The Consumer Financial Protection Bureau has prevailed against a challenge to its authority in the Ninth Circuit Court of Appeals in the wake of last summer’s U.S. Supreme Court decision in Seila Law LLC v. Consumer Financial Protection Bureau.
A copy of the opinion in Consumer Financial Protection Bureau v. Seila Law LLC is available at: Link to Opinion.
In Seila Law, the Supreme Court found that the Bureau’s structure of having a single director, subject to “for-cause” rather than “at-will” removal, was an unconstitutional violation of separation of powers. But the Supreme Court severed the offending provision, leaving the Bureau intact, and sent the case back to the Ninth Circuit on the issue of ratification.
Seila Law grew from a civil investigative demand (CID) the Bureau had issued to the law firm. The CID had been issued under the Bureau’s first director, Richard Cordray, and was subsequently ratified by its acting director, Mick Mulvaney.
Unlike the director, an acting director of the Bureau could be removed by the president “for cause” and so, the government argued, the CID at issue was effective because of the subsequent ratification. The Supreme Court declined to rule on this question, leaving it to the Ninth Circuit to answer.
Ratification Cures Constitutional Defect
Meanwhile, to cure any constitutional defects resulting from the Supreme Court’s decision, Bureau Director Kathleen Kraninger expressly ratified various actions the Bureau had taken during its period of unconstitutionality, including the CID issued to Seila Law.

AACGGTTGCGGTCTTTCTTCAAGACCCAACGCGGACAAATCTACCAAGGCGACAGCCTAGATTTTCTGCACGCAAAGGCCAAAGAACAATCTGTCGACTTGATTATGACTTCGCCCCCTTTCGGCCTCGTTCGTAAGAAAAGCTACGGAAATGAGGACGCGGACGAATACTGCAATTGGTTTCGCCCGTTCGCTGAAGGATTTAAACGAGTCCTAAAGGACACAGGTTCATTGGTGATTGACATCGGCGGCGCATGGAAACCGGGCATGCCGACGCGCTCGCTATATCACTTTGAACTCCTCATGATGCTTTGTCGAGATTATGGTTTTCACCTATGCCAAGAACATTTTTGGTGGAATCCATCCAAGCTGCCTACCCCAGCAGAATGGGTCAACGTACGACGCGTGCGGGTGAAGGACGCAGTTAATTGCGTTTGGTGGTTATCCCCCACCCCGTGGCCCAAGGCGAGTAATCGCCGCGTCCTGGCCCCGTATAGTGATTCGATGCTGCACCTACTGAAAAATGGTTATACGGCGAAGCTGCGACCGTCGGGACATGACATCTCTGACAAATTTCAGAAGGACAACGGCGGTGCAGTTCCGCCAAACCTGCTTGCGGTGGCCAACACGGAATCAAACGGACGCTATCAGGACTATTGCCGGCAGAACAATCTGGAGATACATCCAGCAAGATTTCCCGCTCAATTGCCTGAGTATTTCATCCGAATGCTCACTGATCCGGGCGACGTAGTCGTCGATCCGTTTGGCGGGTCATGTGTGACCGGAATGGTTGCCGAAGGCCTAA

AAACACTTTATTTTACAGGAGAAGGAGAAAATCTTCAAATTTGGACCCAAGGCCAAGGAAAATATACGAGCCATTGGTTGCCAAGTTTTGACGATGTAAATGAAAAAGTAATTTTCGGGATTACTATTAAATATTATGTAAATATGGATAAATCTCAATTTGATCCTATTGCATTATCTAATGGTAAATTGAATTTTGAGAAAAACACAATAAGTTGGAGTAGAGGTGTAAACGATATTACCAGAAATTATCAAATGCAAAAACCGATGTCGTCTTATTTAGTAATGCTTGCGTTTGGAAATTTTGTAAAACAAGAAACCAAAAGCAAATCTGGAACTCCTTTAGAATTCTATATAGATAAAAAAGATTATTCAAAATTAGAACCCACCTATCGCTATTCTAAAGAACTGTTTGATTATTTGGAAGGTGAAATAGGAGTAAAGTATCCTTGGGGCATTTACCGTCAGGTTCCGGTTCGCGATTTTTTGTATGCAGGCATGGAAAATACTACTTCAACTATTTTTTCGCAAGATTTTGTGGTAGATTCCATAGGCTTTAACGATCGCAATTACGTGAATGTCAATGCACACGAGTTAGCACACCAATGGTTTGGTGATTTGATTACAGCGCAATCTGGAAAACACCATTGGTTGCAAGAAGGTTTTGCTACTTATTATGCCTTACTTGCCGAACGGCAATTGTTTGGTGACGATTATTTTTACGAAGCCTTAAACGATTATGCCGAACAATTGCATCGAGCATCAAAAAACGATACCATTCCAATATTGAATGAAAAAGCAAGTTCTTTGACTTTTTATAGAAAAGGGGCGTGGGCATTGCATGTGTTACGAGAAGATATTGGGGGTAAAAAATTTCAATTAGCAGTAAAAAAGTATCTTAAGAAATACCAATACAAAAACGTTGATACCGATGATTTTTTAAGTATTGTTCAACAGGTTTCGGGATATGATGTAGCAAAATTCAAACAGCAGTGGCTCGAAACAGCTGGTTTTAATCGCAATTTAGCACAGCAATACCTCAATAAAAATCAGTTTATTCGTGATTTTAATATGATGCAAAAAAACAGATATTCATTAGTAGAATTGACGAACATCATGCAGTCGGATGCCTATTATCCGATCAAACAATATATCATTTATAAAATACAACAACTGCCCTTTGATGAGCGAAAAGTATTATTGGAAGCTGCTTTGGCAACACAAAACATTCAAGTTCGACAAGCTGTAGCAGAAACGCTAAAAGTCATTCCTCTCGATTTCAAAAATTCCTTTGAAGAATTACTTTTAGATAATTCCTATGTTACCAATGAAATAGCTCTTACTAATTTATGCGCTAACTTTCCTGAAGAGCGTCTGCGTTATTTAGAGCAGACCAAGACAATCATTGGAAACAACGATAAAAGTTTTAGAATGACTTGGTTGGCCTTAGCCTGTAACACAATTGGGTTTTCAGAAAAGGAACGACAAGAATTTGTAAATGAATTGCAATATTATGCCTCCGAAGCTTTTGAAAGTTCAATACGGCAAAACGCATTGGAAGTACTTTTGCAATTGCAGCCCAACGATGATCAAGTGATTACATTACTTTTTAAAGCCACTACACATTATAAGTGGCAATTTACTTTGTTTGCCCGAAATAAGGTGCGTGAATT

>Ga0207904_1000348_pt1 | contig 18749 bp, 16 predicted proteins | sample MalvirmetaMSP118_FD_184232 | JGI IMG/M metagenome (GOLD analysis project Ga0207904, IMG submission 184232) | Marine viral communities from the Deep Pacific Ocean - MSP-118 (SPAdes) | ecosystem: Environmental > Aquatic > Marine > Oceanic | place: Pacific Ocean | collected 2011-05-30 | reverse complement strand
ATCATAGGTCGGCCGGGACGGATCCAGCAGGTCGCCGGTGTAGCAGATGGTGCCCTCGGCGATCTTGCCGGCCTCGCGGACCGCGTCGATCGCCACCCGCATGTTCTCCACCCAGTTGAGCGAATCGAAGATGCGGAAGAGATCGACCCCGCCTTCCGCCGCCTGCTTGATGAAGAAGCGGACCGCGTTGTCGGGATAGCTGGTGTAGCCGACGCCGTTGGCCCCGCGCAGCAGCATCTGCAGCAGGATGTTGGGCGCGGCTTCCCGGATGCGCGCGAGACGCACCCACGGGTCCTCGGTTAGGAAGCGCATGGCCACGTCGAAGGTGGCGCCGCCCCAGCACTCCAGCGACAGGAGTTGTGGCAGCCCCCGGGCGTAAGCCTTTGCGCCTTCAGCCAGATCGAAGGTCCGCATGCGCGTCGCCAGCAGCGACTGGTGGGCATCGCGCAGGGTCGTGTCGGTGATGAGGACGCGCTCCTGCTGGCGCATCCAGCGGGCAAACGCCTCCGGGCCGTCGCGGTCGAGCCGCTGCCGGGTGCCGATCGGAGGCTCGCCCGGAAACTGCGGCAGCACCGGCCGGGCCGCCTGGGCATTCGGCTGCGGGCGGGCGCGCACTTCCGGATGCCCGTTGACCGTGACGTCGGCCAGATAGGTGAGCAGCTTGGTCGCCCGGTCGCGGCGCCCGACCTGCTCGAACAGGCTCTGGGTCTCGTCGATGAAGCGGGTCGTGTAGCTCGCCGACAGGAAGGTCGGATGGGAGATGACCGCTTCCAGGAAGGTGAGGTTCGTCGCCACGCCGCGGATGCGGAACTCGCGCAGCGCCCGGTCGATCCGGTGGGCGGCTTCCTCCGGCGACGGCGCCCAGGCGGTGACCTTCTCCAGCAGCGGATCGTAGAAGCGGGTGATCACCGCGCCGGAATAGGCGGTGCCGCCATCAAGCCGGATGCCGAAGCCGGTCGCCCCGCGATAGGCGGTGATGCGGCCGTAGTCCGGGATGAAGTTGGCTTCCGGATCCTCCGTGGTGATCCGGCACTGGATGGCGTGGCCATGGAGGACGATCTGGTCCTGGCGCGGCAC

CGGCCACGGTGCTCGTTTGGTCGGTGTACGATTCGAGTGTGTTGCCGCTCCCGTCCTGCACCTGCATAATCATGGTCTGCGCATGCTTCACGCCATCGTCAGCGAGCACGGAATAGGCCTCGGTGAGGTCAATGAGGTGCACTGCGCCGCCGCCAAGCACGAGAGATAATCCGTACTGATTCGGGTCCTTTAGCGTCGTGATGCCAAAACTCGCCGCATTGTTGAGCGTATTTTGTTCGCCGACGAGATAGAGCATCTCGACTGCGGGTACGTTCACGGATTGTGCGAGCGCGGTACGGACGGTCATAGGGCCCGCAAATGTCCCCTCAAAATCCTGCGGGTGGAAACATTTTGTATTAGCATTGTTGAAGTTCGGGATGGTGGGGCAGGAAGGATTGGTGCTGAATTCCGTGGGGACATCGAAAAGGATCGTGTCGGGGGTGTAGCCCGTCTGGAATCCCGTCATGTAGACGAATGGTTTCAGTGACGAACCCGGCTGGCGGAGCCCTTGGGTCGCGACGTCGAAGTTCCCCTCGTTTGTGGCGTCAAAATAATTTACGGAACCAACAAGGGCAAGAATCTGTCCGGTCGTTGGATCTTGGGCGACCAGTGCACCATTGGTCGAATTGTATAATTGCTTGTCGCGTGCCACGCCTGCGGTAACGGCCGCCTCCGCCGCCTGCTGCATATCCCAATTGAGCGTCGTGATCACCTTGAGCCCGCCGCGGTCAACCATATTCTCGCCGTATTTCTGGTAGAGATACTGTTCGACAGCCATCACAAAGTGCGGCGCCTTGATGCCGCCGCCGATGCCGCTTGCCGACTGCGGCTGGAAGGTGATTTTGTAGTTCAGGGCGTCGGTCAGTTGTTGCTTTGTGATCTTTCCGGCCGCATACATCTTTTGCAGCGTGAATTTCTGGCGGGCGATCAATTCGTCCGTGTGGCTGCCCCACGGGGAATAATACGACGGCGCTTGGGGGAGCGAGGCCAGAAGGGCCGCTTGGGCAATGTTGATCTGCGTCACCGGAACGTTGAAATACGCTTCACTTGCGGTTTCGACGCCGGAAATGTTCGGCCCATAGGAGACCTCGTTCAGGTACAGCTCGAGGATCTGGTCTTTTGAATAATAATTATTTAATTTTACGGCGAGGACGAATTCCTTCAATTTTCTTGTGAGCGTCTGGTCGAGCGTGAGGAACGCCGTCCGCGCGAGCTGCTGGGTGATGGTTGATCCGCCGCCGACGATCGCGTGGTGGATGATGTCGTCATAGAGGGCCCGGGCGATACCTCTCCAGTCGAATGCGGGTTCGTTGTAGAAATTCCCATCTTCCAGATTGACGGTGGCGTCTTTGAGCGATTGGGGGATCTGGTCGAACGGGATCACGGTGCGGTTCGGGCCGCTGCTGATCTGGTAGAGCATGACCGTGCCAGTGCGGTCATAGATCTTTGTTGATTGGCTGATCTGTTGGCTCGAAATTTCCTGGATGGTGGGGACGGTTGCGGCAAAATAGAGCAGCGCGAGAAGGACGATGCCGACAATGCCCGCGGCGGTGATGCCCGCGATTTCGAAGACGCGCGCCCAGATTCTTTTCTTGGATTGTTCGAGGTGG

As a result, the Ninth Circuit determined that it need not consider the ratification made by Acting Director Mulvaney and instead addressed the later ratification made by Director Kraninger. Her ratification was challenged under the theory that because Seila Law found the Bureau’s structure unconstitutional, actions taken by its director during the period of unconstitutionality cannot be fixed by the director’s ratification.
In its Dec. 29 decision, the Ninth Circuit found that because Director Kraninger issued her ratification after the Supreme Court severed the “for cause” provision, it was issued at a time when the director knew the president could remove her with or without cause. Seila Law’s only injury, the court wrote, was that a CID was issued and enforced during a period when the Bureau was unconstitutionally structured.
“Any concerns that Seila Law might have had about being subjected to investigation without adequate presidential oversight and control have now been resolved,” the court wrote.
The Ninth Circuit rejected the argument that the CID could not be ratified because the Bureau lacked the authority to issue it in the first place. The court found that the constitutional defect was limited to the director and “did not infect the agency as a whole.”
Lower Courts Reach Similar Holdings
While the Ninth Circuit is the first circuit court of appeals to examine the effect of Director Kraninger‘s ratification on CFPB actions made prior to Seila Law, lower courts have rejected similar challenges.
In November, a Maryland U.S. District Court held that because Seila Law did not “affect the CFPB’s authority” when the defect was cured by the severing of the “for cause” provision, ratification by the director, who was then constitutionally sound, cured any defect.
Two days later a U.S. District Court in Rhode Island also held that Director Kraninger‘s ratification cured any defect arising from a CID issued during the period of unconstitutionality.
One More Case to Watch
While the issue has been decided favorably for the Bureau, a federal court in the Southern District of New York remains to be heard. Prior to the Supreme Court’s decision in Seila Law, this court held that a ratification of an enforcement action by then Acting Director Mulvaney did not cure constitutional defects arising from the “for cause” provision.
During the appeal of the case, Director Kraninger ratified the same enforcement action following the Seila Law decision. The Second Circuit then remanded the case to the district court to consider the “validity” of the ratification.